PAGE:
CD: J.D. Miner, Ain’t No Ordinary Hillbilly
Release date: 2007
Label: Blueshift Productions
At last, a folk trio from the present decade to add to my folk trio album collection (a musty flea-market horde burgeoning with Peter, Paul, and Mary, The Kingston Trio, The Courriers, The Travellers, and even the apish Limeliters). Yes, those trios could really wail and make those old banjos ring, but not a one of ?em had the musical prowess and writing ability of J.D. Miner, three neat guys based in British Columbia.
I was in B.C. once. Nanaimo. It was a high school band exchange. One night my host treated me to a rant about how his province was sick and tired of supporting us Maritimers. Earlier he had taken the family and myself on a drive through the local reservation (which, I had to admit, looked much more poorly funded than the reservations back home in my have-not province), inviting me to be revolted at how these people allowed themselves to live.
I recently relayed this story to a counterculture acquaintance who told me I had been in the wrong part of B.C. and that the province was chock full of, as he put it, ?really groovy people.? And he was right.
I still don’t know who the lead singer of J.D. Miner is, but his voice is eerily like Garrison Keillor?s, adding to the home-smoked quality of the sound. Another pleasure of this CD is its delightfully tactile cover. Opening it feels like unpacking a box of doughnuts. The inside reads: ?This cd jacket was printed on 100% recycled paper with vegetable based ink, so if you don’t like the cd, at least you can feed this to your cat.?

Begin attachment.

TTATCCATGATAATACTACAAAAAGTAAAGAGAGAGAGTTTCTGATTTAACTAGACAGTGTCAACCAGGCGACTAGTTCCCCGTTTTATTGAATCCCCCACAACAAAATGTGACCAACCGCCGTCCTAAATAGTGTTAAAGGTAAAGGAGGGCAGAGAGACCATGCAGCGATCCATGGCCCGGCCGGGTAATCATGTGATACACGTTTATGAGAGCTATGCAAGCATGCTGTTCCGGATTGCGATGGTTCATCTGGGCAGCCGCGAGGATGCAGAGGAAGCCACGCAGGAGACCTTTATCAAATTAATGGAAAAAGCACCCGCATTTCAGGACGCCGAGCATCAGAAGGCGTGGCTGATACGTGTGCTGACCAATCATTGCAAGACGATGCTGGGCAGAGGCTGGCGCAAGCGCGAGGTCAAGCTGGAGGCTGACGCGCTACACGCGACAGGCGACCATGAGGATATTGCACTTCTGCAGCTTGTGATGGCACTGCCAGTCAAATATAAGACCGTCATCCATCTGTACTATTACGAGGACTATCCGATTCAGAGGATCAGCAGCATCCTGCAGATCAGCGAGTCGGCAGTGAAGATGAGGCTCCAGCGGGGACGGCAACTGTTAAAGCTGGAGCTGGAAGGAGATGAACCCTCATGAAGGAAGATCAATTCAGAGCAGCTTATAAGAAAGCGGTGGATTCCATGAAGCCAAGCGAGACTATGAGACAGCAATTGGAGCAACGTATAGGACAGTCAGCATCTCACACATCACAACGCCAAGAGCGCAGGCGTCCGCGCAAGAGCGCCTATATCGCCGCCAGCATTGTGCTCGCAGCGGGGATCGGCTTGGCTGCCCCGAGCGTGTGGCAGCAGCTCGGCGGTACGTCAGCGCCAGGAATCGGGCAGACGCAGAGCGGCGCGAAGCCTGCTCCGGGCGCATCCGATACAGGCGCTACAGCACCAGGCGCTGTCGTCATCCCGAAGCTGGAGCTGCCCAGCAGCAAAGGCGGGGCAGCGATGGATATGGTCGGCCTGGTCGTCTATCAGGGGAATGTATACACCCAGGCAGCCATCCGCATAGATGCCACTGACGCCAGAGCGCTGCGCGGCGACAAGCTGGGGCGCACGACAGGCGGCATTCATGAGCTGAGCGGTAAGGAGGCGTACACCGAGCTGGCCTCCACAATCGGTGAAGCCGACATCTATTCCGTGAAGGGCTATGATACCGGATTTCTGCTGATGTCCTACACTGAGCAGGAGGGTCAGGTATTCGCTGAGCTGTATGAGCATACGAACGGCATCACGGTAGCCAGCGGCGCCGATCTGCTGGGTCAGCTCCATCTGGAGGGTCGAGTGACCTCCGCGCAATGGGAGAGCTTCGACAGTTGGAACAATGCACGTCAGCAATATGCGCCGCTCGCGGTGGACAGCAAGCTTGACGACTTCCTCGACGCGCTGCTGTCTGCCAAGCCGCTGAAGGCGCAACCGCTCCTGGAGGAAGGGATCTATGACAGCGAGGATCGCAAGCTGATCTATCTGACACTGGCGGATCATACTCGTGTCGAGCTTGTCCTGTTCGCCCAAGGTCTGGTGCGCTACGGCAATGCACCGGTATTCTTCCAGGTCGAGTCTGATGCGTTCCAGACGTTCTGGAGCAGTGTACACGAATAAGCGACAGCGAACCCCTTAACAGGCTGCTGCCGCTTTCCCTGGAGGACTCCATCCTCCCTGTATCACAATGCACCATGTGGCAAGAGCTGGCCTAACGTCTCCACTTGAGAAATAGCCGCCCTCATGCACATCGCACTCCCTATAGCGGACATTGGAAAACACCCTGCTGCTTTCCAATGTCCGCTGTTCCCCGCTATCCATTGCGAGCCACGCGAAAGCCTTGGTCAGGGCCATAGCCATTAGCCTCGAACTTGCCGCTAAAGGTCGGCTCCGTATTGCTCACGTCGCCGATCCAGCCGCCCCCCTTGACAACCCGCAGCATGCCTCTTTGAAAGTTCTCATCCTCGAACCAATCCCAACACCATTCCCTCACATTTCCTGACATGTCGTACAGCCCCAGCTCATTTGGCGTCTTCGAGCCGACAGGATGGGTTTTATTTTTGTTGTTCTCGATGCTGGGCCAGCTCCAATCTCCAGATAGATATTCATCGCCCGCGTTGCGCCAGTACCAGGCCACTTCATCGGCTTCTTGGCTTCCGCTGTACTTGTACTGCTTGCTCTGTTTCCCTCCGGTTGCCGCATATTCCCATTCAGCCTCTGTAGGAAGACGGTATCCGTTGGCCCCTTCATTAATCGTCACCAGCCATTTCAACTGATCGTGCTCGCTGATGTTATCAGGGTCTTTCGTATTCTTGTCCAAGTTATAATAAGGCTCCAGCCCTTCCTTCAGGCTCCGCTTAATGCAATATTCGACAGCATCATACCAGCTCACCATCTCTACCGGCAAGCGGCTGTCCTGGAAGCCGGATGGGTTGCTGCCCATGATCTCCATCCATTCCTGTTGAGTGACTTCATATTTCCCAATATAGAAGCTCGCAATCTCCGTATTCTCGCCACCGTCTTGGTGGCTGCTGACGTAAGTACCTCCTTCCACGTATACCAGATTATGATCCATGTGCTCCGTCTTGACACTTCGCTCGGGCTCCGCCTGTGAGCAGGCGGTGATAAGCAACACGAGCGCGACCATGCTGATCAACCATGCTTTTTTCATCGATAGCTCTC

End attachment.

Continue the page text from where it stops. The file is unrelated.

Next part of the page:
The music echoes old-time hymn sings, bluegrass festivals, Dixieland jamborees, Texas swing, Woody Guthrie, Stan Rogers, and classic country. The three instrumental numbers on this CD are each more enticing and repeatable than the last.
And then there are the words, all written by Darryl Klassen or Joel Klingler. These are witty and thoughtful lyrics, from guys who obviously don’t take themselves seriously, a sea breeze beside the narcissistic moaning of so many folk prima donnas. If anyone has a right to be vain It’s these guys; Joe Worst is a classically trained bassist, and Joel Klingler and Darryl Klassen are a couple of fingerpicking virtuosos, yet they come across as people whodunnits’d be pleased as punch to be invited over to perform at your next backyard barbecue or union rally.
J.D. Miner couldn’t have come along at a better time. Remember those movies Hollywood put out in 1942 (unfairly labelled ?escapist?) to take our minds off the war? Movies like Casablanca, Bambi, and Tortilla Flat? Those of us enduring the present political climate know all too well the urgency of using entertainment for healing and sustenance. Such things help us get things done. Their purpose, if they have one, is not to blind us to our troubles but to carry us through them. For artists they are one way of staying sane while keeping the old muse fed.
Mix a healthy dose of J.D. Miner in with your Michael Moore documentaries and your Bob Dylan records and you may actually survive this decade with your ideals intact. You may even still be able to write poetry.
The Bard could use some help scouting out new material. If you discover any books, compact disks, or movies which came out in the last twelve months and which you think fit the Bard’s criteria, please drop a line to firstname.lastname@example.org. If I agree with your recommendation, I’ll thank you online.